What he said got me thinking...and I can't stop wondering, can I say the same thing about myself?
So it seems logical to me that part of our work as virtual tour photographers is to help stage each area that we shoot. I read a discussion on a vacation rental owner’s Linked In group where a photographer was asking whether the owners expected the photographer to do any staging and the question left me dumbfounded. It would never occur to me that staging was not a part of our job. I know many photographers whose philosophy for commercial shoots is that what they see is what you get but that’s certainly not the case with us.
We specialize in virtual tours for hospitality such as vacation rentals, hotels and bed and breakfasts as well as healthcare facilities. We expect that when we walk in the location we are shooting will be clean but there’s a difference between clean and staged. There’s a difference between something being rent ready and photo ready. It’s the job of the housekeeping to get a place ready to rent. It’s our job to get it ready to photograph.
At Vision Quest Virtual Tours, we work as a team when we photograph a virtual tour. My husband is the photographer and I am the stager. I go ahead of him to make sure that each room is set up so that he can capture the very best possible images.
We often have people ask us what kind of camera Greg uses when he shoots our virtual tours as if it's the camera that's responsible for the amazing virtual tours and still photography that we deliver in our national virtual tour business. It's true that we use expensive, professional level photography equipment but it's not the camera folks!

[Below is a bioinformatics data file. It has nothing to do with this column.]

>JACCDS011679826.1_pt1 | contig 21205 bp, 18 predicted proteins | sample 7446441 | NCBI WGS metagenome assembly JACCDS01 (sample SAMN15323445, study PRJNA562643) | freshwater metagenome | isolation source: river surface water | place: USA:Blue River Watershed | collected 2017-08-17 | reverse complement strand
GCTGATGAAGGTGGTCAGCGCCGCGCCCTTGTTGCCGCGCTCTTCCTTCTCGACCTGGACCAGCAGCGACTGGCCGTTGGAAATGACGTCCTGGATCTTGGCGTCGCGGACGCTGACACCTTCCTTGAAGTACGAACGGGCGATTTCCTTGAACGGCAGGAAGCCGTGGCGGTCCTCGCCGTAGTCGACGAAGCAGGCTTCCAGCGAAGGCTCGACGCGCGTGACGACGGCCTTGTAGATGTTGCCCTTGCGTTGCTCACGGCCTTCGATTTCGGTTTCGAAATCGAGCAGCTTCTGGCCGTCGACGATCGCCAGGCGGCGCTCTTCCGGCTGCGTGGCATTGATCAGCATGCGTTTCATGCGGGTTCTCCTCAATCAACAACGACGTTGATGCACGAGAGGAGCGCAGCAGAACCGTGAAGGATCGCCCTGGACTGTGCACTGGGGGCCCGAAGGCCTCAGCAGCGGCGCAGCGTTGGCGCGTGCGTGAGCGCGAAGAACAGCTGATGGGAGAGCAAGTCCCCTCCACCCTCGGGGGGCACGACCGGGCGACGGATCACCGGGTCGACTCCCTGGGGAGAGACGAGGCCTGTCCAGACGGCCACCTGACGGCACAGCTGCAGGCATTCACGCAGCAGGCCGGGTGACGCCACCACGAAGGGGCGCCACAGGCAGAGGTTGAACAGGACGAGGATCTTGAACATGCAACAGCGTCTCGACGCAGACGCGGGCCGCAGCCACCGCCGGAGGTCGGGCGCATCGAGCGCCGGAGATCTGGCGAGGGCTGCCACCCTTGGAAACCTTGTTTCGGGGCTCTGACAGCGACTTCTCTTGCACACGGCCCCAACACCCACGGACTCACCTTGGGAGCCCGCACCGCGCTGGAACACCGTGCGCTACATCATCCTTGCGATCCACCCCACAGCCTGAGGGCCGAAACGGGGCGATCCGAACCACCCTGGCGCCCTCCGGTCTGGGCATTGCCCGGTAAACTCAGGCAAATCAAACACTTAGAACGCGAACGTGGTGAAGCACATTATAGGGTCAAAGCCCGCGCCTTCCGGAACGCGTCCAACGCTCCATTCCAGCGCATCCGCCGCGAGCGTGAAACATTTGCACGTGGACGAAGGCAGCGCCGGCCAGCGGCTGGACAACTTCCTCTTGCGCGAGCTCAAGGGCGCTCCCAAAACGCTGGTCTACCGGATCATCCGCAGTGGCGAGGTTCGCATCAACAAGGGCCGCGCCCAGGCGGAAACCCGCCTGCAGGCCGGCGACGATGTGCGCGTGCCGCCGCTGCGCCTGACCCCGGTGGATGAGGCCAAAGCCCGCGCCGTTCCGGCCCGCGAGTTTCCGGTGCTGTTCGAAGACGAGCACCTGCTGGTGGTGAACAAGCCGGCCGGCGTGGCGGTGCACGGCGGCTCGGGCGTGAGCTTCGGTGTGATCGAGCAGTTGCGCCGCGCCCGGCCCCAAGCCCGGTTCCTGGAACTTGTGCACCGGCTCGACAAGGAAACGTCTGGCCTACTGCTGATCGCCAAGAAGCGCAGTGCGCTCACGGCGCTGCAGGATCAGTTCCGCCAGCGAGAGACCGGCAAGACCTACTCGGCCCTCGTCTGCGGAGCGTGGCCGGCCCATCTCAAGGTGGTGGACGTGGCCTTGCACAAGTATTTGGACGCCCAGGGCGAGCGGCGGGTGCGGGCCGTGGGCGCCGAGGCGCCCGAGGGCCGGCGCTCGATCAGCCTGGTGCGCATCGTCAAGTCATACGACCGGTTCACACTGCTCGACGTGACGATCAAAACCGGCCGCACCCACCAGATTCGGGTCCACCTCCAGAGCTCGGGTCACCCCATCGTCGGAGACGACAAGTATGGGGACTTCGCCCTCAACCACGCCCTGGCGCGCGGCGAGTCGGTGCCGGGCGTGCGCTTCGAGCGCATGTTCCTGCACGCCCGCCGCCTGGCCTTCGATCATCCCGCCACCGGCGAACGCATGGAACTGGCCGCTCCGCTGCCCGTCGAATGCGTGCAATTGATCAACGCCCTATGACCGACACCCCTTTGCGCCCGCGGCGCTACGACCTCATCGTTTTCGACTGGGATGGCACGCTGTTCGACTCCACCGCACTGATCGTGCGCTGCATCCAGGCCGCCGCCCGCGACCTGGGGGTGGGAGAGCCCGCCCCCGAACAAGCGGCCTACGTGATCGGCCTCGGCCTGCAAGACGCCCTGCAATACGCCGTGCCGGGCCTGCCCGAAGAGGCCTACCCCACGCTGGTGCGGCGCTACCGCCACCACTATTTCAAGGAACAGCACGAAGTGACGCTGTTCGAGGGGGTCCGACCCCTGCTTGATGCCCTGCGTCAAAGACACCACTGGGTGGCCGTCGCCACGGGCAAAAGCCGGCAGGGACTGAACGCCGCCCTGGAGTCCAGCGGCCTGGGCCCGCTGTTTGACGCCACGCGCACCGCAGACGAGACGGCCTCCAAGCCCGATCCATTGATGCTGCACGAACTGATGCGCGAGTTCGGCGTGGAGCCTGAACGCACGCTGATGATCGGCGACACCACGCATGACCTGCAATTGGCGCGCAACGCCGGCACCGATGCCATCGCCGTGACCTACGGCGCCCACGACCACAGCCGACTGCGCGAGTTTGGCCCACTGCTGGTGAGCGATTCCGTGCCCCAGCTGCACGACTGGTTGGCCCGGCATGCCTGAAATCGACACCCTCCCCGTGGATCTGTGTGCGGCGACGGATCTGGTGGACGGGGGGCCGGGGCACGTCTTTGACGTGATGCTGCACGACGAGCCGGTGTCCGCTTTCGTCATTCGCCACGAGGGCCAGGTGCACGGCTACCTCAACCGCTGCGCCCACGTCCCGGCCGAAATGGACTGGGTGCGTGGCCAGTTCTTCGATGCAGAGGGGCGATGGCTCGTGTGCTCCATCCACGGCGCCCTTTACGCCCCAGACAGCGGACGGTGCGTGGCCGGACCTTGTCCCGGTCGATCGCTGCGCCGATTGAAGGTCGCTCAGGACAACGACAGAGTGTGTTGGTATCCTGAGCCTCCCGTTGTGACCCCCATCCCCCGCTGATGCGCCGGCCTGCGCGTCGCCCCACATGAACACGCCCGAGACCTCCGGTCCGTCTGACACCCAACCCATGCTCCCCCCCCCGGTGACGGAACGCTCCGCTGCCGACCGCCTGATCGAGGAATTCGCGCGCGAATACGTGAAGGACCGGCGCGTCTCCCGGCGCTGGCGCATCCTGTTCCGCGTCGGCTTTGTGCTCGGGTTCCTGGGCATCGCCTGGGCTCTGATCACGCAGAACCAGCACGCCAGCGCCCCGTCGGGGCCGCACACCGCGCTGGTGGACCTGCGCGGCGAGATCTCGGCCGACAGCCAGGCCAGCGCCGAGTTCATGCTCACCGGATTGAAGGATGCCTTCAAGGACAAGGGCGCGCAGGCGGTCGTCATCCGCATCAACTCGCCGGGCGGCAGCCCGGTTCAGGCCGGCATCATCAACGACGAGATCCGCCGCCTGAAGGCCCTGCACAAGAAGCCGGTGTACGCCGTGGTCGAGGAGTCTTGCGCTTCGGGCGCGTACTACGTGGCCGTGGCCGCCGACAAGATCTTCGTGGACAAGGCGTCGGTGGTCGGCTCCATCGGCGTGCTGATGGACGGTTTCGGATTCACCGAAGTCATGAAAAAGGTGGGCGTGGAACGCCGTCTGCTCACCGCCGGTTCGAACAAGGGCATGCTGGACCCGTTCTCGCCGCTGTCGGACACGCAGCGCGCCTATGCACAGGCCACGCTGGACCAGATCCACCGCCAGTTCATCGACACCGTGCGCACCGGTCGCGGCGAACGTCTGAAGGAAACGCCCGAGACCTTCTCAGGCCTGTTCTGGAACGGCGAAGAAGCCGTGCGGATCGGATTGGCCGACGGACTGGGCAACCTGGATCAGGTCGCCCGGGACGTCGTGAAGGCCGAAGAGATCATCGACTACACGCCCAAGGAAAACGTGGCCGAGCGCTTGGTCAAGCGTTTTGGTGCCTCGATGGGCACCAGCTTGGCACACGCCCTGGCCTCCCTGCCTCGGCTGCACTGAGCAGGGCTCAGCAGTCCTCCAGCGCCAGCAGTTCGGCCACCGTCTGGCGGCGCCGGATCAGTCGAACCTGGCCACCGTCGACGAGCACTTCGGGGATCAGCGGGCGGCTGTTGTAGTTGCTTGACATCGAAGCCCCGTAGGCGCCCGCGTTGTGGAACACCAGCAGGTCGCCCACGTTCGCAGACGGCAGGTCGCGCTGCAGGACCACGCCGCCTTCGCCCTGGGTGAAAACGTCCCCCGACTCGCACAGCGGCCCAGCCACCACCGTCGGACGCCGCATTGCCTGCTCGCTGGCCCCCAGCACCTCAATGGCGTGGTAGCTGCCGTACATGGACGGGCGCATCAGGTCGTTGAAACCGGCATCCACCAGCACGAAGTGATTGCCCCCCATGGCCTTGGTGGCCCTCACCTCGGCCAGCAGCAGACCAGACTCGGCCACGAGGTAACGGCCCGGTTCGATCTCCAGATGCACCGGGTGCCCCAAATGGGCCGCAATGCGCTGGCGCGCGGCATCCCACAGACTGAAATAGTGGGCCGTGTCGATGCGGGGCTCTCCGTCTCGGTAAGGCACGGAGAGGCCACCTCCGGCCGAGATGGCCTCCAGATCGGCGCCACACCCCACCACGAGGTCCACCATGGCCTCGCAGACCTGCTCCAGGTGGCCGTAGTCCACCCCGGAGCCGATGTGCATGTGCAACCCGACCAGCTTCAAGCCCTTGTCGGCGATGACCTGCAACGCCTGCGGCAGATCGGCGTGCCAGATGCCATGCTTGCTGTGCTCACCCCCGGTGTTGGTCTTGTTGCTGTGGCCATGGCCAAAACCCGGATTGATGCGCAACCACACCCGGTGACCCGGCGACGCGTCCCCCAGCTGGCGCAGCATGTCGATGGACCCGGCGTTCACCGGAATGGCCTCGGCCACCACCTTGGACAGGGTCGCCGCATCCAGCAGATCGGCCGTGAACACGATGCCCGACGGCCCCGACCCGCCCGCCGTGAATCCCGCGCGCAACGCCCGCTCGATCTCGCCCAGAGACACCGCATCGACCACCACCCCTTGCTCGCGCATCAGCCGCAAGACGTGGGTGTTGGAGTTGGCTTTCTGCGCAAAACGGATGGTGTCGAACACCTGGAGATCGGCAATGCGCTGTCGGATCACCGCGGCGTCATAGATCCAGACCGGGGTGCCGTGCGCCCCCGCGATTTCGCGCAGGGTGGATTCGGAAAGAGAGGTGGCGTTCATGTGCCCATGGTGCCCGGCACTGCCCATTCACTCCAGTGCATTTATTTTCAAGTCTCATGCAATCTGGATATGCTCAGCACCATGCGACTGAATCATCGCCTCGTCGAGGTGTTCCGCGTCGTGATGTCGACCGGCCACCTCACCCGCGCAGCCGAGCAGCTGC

Our roles in our virtual tour business are very specific - I sell 'em and he shoots 'em. And he shoots them using several pieces of specialized eqiupment in addition to his expensive camera. And after he shoots them, he uses about 7 different software programs to process them and create the virtual tour.
The camera certainly matters - don't get me wrong. But the same camera in my hands yields much different results. It would be like me asking my hairdresser what kind of scissors she uses because they cut my hair so well. Or asking her husband who is a chef what kind of oven he uses because the meals he serves at his restaurant are so delicious.
I've tried to take pictures with his camera and I can get some pretty good ones because after all it is a very nice camera. But the difference is that it takes me about 20 shots to get one decent pictue and it never turns out that what I capture is what I see with my eyes and picture in my mind. It drives me crazy that he can take one shot and get exactly what I wanted but I can use up a whole roll of film and still not get the same shot.
OK, so I know there's no such thing as film but you get the idea.
I just visited a website that announced that cold calling is dead. This self proclaimed sales guru promises that if I will read his book, then I will never have to make a cold call again. That I can "generate an endless supply of qualified leads" just by following his simple formula. Hallelujah! I hate cold calling so this sounds wonderful....except I've been in sales a long time and I've read enough books and articles just like his and I know that it's not quite that easy.